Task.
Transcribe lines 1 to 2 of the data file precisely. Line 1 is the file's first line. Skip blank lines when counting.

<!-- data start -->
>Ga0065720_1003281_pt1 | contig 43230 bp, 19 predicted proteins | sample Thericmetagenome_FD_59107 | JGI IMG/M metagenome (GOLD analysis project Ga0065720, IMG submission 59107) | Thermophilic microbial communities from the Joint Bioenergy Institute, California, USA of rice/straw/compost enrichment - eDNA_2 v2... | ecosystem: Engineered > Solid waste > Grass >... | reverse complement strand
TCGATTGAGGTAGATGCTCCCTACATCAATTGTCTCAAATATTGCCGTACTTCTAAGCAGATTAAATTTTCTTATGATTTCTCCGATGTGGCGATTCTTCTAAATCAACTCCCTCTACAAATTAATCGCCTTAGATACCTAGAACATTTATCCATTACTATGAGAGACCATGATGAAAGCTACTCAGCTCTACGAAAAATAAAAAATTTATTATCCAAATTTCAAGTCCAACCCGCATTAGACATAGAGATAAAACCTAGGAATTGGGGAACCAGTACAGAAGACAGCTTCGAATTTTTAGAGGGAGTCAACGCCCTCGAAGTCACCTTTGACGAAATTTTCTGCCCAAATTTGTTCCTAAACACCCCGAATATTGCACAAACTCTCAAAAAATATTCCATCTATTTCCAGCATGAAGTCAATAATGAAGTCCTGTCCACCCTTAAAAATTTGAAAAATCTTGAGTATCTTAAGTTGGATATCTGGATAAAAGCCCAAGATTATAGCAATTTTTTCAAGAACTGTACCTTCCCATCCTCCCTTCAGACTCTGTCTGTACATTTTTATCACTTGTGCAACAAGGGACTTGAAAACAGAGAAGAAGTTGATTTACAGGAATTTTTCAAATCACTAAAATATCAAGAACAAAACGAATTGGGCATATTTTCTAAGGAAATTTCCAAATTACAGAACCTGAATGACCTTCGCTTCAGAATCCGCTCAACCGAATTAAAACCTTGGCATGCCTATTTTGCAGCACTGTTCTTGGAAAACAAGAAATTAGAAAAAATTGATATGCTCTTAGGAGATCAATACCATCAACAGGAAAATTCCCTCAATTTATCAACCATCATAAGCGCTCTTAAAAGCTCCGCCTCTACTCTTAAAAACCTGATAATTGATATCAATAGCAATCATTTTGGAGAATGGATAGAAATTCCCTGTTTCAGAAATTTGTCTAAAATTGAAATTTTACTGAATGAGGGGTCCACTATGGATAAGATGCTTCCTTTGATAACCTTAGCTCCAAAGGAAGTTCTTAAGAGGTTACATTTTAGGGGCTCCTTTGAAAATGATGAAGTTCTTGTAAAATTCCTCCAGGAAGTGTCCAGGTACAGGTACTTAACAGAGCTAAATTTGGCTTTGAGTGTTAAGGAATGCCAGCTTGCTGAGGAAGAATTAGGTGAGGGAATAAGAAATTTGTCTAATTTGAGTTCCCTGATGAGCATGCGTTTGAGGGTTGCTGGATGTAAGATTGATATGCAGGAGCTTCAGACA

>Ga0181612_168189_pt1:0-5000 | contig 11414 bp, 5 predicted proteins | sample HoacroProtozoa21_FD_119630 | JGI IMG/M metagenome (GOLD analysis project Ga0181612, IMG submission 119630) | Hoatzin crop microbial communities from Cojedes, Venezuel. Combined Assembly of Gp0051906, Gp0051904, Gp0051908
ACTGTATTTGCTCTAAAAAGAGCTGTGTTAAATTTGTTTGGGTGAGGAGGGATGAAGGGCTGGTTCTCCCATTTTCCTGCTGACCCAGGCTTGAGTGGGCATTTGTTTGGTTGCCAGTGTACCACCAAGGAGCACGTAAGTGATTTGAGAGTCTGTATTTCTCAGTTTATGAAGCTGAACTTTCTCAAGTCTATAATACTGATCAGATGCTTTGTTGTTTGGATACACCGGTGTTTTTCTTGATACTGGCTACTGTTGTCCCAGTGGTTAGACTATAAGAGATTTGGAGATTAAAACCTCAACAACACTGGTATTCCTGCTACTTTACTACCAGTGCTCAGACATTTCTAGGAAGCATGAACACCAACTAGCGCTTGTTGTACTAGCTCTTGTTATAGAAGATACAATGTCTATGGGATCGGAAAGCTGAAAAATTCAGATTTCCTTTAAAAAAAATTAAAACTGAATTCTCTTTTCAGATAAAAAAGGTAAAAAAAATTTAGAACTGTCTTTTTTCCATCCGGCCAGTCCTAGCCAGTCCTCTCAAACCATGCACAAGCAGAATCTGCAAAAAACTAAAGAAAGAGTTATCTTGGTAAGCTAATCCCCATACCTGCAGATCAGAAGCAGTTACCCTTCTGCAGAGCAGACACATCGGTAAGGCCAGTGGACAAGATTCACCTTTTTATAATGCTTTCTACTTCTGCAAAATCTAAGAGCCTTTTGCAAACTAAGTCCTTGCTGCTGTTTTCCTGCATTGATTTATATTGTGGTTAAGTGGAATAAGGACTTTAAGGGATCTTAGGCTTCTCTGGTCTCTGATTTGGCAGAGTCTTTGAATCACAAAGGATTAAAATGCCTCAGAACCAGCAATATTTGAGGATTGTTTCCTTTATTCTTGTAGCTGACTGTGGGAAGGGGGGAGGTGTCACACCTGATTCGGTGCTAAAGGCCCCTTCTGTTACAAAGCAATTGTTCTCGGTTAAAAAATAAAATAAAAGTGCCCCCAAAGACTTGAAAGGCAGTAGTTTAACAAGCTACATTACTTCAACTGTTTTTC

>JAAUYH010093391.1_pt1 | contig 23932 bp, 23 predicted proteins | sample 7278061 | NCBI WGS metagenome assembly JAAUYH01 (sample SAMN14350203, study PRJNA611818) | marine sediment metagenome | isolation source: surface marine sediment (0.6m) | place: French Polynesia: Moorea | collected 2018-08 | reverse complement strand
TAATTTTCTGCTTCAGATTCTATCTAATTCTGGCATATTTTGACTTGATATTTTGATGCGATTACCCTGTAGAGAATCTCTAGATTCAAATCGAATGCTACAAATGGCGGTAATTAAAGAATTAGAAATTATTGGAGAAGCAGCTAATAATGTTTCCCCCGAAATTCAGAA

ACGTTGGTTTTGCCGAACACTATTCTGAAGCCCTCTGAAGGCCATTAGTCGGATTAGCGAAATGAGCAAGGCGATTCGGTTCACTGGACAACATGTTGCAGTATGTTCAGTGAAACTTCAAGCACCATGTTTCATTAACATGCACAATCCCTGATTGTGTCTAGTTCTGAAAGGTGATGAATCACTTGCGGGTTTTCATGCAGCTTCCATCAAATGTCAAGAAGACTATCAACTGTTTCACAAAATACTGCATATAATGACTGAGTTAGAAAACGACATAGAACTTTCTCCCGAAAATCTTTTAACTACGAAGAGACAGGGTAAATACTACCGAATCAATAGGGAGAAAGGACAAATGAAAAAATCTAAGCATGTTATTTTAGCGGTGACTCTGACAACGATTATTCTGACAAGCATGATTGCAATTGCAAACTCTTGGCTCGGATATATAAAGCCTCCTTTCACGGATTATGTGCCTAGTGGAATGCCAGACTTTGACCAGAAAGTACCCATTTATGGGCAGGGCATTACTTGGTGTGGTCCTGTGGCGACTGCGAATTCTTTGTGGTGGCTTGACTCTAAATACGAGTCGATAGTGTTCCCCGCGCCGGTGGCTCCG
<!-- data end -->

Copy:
>Ga0065720_1003281_pt1 | contig 43230 bp, 19 predicted proteins | sample Thericmetagenome_FD_59107 | JGI IMG/M metagenome (GOLD analysis project Ga0065720, IMG submission 59107) | Thermophilic microbial communities from the Joint Bioenergy Institute, California, USA of rice/straw/compost enrichment - eDNA_2 v2... | ecosystem: Engineered > Solid waste > Grass >... | reverse complement strand
TCGATTGAGGTAGATGCTCCCTACATCAATTGTCTCAAATATTGCCGTACTTCTAAGCAGATTAAATTTTCTTATGATTTCTCCGATGTGGCGATTCTTCTAAATCAACTCCCTCTACAAATTAATCGCCTTAGATACCTAGAACATTTATCCATTACTATGAGAGACCATGATGAAAGCTACTCAGCTCTACGAAAAATAAAAAATTTATTATCCAAATTTCAAGTCCAACCCGCATTAGACATAGAGATAAAACCTAGGAATTGGGGAACCAGTACAGAAGACAGCTTCGAATTTTTAGAGGGAGTCAACGCCCTCGAAGTCACCTTTGACGAAATTTTCTGCCCAAATTTGTTCCTAAACACCCCGAATATTGCACAAACTCTCAAAAAATATTCCATCTATTTCCAGCATGAAGTCAATAATGAAGTCCTGTCCACCCTTAAAAATTTGAAAAATCTTGAGTATCTTAAGTTGGATATCTGGATAAAAGCCCAAGATTATAGCAATTTTTTCAAGAACTGTACCTTCCCATCCTCCCTTCAGACTCTGTCTGTACATTTTTATCACTTGTGCAACAAGGGACTTGAAAACAGAGAAGAAGTTGATTTACAGGAATTTTTCAAATCACTAAAATATCAAGAACAAAACGAATTGGGCATATTTTCTAAGGAAATTTCCAAATTACAGAACCTGAATGACCTTCGCTTCAGAATCCGCTCAACCGAATTAAAACCTTGGCATGCCTATTTTGCAGCACTGTTCTTGGAAAACAAGAAATTAGAAAAAATTGATATGCTCTTAGGAGATCAATACCATCAACAGGAAAATTCCCTCAATTTATCAACCATCATAAGCGCTCTTAAAAGCTCCGCCTCTACTCTTAAAAACCTGATAATTGATATCAATAGCAATCATTTTGGAGAATGGATAGAAATTCCCTGTTTCAGAAATTTGTCTAAAATTGAAATTTTACTGAATGAGGGGTCCACTATGGATAAGATGCTTCCTTTGATAACCTTAGCTCCAAAGGAAGTTCTTAAGAGGTTACATTTTAGGGGCTCCTTTGAAAATGATGAAGTTCTTGTAAAATTCCTCCAGGAAGTGTCCAGGTACAGGTACTTAACAGAGCTAAATTTGGCTTTGAGTGTTAAGGAATGCCAGCTTGCTGAGGAAGAATTAGGTGAGGGAATAAGAAATTTGTCTAATTTGAGTTCCCTGATGAGCATGCGTTTGAGGGTTGCTGGATGTAAGATTGATATGCAGGAGCTTCAGACA